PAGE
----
Notts-born actor Michael Jayston returns to his home city next week to star in Quartet, at the Theatre Royal. He shared some favourite memories with Andy Smart...
HIS fame has come from the stage and screen but Michael Jayston's passion is cricket.
Before he established himself with starring roles in movies such as Nicholas and Alexandra, Cromwell and Zulu Dawn, the West Bridgford-born actor was making headlines for Gedling Colliery and Bestwood cricket clubs, in the days when he was a National Coal Board office worker.
He played a few games alongside an ageing hero named Bill Voce, one-time Notts and England fast bowling partner of Harold Larwood.
"I did a bit of both, although I was mainly a batsman," said the ex-Becket School pupil.
Although he is now close to his 75th birthday, the MCC, Lords Taverners and Sparks member added: "I still play, although I am more of a leg break bowler these days."
His most memorable performance came one Saturday afternoon nearly 60 years ago, with Gedling 2nds against Ericssons. "I scored a century and then they put me on to bowl and I took a hat-trick."
But cricket was never going to claim him professionally. By then, he had got the acting bug, cutting his teeth at the same Co-operative Arts Theatre that produced Peter Bowles and contemporaries John Bird and Ken Loach with Su Pollard and Tom Baker to follow.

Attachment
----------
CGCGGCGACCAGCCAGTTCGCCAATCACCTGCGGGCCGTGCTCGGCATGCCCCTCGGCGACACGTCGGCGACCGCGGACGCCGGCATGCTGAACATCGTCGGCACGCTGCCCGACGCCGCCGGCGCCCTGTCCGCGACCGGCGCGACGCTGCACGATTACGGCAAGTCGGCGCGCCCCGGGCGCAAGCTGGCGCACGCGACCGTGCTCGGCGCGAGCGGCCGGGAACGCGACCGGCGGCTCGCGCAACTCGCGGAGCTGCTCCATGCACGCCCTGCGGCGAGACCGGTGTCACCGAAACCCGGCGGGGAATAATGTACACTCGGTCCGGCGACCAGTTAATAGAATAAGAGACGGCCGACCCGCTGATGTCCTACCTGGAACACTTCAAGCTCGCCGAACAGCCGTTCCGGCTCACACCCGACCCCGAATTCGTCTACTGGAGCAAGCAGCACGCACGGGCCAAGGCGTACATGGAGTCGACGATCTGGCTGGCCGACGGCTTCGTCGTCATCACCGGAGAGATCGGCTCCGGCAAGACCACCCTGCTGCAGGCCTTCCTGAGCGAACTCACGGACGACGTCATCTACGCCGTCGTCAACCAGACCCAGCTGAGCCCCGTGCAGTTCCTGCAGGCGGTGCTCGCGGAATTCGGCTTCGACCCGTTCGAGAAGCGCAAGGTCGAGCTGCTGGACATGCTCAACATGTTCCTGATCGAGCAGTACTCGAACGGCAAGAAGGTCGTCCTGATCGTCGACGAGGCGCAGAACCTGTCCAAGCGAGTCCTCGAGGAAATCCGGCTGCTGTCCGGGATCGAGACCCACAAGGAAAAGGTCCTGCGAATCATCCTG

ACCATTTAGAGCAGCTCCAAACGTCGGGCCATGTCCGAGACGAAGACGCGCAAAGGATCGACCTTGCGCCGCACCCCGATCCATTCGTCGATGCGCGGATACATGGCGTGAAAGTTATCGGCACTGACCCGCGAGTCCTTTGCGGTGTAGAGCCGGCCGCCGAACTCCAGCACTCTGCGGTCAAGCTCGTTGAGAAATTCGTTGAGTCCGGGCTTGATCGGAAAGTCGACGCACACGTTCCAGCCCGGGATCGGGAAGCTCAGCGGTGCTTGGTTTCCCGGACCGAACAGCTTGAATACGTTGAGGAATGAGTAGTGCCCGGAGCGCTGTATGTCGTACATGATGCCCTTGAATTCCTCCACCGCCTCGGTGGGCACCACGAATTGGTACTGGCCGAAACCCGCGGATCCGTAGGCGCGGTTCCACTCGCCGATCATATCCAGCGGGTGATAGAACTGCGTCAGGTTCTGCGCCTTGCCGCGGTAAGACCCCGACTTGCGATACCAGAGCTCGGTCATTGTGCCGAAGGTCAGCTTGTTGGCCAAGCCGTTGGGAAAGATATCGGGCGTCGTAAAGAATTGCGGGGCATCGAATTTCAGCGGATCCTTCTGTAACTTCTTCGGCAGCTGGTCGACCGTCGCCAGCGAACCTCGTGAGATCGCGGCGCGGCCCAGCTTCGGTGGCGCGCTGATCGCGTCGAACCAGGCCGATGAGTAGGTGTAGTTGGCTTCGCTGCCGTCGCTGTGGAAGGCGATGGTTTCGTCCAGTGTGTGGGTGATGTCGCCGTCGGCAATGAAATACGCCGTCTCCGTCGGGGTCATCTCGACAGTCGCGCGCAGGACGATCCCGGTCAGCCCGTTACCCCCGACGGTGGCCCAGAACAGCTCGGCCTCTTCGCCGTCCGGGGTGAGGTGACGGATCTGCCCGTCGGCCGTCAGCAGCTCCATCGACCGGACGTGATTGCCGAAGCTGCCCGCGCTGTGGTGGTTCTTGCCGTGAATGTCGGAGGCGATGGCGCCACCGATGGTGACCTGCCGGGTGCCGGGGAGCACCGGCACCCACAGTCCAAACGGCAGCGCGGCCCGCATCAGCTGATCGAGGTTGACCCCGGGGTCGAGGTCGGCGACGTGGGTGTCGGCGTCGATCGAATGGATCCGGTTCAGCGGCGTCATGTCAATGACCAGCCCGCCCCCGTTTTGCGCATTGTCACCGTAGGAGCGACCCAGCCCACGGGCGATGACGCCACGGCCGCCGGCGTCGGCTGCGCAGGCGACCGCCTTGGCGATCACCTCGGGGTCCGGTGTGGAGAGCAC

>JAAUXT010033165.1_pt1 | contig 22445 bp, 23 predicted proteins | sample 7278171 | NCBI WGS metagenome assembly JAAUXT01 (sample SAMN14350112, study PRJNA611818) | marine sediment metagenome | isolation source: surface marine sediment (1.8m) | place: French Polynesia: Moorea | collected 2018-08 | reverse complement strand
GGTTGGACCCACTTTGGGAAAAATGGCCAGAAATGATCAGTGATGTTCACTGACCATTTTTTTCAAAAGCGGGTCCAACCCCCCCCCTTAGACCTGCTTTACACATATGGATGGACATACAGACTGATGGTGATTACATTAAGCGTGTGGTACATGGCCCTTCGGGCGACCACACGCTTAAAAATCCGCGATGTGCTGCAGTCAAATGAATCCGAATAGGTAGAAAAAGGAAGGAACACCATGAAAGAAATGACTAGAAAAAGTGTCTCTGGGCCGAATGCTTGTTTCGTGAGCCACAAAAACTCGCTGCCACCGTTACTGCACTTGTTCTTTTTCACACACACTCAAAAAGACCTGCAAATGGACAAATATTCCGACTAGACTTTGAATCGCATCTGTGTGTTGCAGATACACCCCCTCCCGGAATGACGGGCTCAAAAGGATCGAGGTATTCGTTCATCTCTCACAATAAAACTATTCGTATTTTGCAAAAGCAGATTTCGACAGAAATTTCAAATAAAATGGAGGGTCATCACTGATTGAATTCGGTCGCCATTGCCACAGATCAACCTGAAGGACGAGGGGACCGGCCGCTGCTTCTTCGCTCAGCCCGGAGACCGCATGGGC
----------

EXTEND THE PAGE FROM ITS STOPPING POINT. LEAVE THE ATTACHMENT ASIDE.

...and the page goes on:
"They had a marvellous array of actors and I didn't really think I had a chance. But I was going to go to London and try my luck anyway. Then I won a scholarship to Guildhall School of Music and Drama."
Since then, he has rarely been out of work, switching between stage, TV and movies. Check out his website for the full, impressive list, which ranges from Emmerdale and Heartbeat to Jane Eyre.
"I prefer stage work because it is different every night, but it all depends on the script," he says. "If the script is good, then I don't really mind."
The latest script, Ronald Harwood's bitter-sweet comedy Quartet, is a challenge.
"It is diabolical to learn," he says. "There is a lot of repetition and adjectival sentences. The first week of the tour was a bit hairy but we are on top of it now."
He shares the billing with a distinguished company. Michael, Timothy West and Gwen Taylor play retired opera singers living in a rest home whose idyllic existence is upturned by the arrival of a legendary diva, played by Susan Hampshire.
"It doesn't have any action, just people reminiscing, but it has a lot of humour and a lot of heart."
Quartet opens at the Theatre Royal on Monday, which gives Michael the opportunity to tread familiar steps.
"I will certainly be going to Trent Bridge if there is a game on."
He is likely to call into one of his old haunts, the Trip to Jerusalem but, sadly, not his favourite Nottingham pub, the Flying Horse now closed.
"I often play proper parts but off stage I tend to relax and a bit of Nottingham still comes out," he says, adding "ey up mi duck" to prove the point.
Quartet appears at the Theatre Royal from Monday to Saturday, July 24. For tickets, call the box office on 0115 989 5555.